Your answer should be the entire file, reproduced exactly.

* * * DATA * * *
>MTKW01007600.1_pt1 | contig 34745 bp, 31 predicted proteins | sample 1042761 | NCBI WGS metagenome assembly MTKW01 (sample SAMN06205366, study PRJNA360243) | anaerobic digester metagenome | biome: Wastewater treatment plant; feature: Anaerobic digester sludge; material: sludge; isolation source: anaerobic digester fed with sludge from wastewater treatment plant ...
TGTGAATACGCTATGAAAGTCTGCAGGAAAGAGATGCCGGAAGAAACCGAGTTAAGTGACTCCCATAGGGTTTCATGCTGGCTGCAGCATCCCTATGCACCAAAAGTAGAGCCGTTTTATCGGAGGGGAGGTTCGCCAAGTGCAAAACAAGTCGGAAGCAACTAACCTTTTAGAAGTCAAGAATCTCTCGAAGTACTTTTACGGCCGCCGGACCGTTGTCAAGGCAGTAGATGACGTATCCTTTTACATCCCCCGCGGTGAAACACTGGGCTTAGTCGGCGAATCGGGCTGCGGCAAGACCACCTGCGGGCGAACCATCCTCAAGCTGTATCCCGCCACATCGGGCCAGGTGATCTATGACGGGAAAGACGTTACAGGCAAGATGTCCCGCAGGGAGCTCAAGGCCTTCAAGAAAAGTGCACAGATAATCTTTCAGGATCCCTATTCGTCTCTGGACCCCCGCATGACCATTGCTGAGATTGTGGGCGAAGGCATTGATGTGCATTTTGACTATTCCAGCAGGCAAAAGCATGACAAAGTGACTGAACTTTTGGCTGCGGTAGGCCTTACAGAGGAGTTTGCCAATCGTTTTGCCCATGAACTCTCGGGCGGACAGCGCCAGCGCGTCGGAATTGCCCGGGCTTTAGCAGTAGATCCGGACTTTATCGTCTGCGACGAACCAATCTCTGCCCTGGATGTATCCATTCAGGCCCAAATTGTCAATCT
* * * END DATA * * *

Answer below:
>MTKW01007600.1_pt1 | contig 34745 bp, 31 predicted proteins | sample 1042761 | NCBI WGS metagenome assembly MTKW01 (sample SAMN06205366, study PRJNA360243) | anaerobic digester metagenome | biome: Wastewater treatment plant; feature: Anaerobic digester sludge; material: sludge; isolation source: anaerobic digester fed with sludge from wastewater treatment plant ...
TGTGAATACGCTATGAAAGTCTGCAGGAAAGAGATGCCGGAAGAAACCGAGTTAAGTGACTCCCATAGGGTTTCATGCTGGCTGCAGCATCCCTATGCACCAAAAGTAGAGCCGTTTTATCGGAGGGGAGGTTCGCCAAGTGCAAAACAAGTCGGAAGCAACTAACCTTTTAGAAGTCAAGAATCTCTCGAAGTACTTTTACGGCCGCCGGACCGTTGTCAAGGCAGTAGATGACGTATCCTTTTACATCCCCCGCGGTGAAACACTGGGCTTAGTCGGCGAATCGGGCTGCGGCAAGACCACCTGCGGGCGAACCATCCTCAAGCTGTATCCCGCCACATCGGGCCAGGTGATCTATGACGGGAAAGACGTTACAGGCAAGATGTCCCGCAGGGAGCTCAAGGCCTTCAAGAAAAGTGCACAGATAATCTTTCAGGATCCCTATTCGTCTCTGGACCCCCGCATGACCATTGCTGAGATTGTGGGCGAAGGCATTGATGTGCATTTTGACTATTCCAGCAGGCAAAAGCATGACAAAGTGACTGAACTTTTGGCTGCGGTAGGCCTTACAGAGGAGTTTGCCAATCGTTTTGCCCATGAACTCTCGGGCGGACAGCGCCAGCGCGTCGGAATTGCCCGGGCTTTAGCAGTAGATCCGGACTTTATCGTCTGCGACGAACCAATCTCTGCCCTGGATGTATCCATTCAGGCCCAAATTGTCAATCT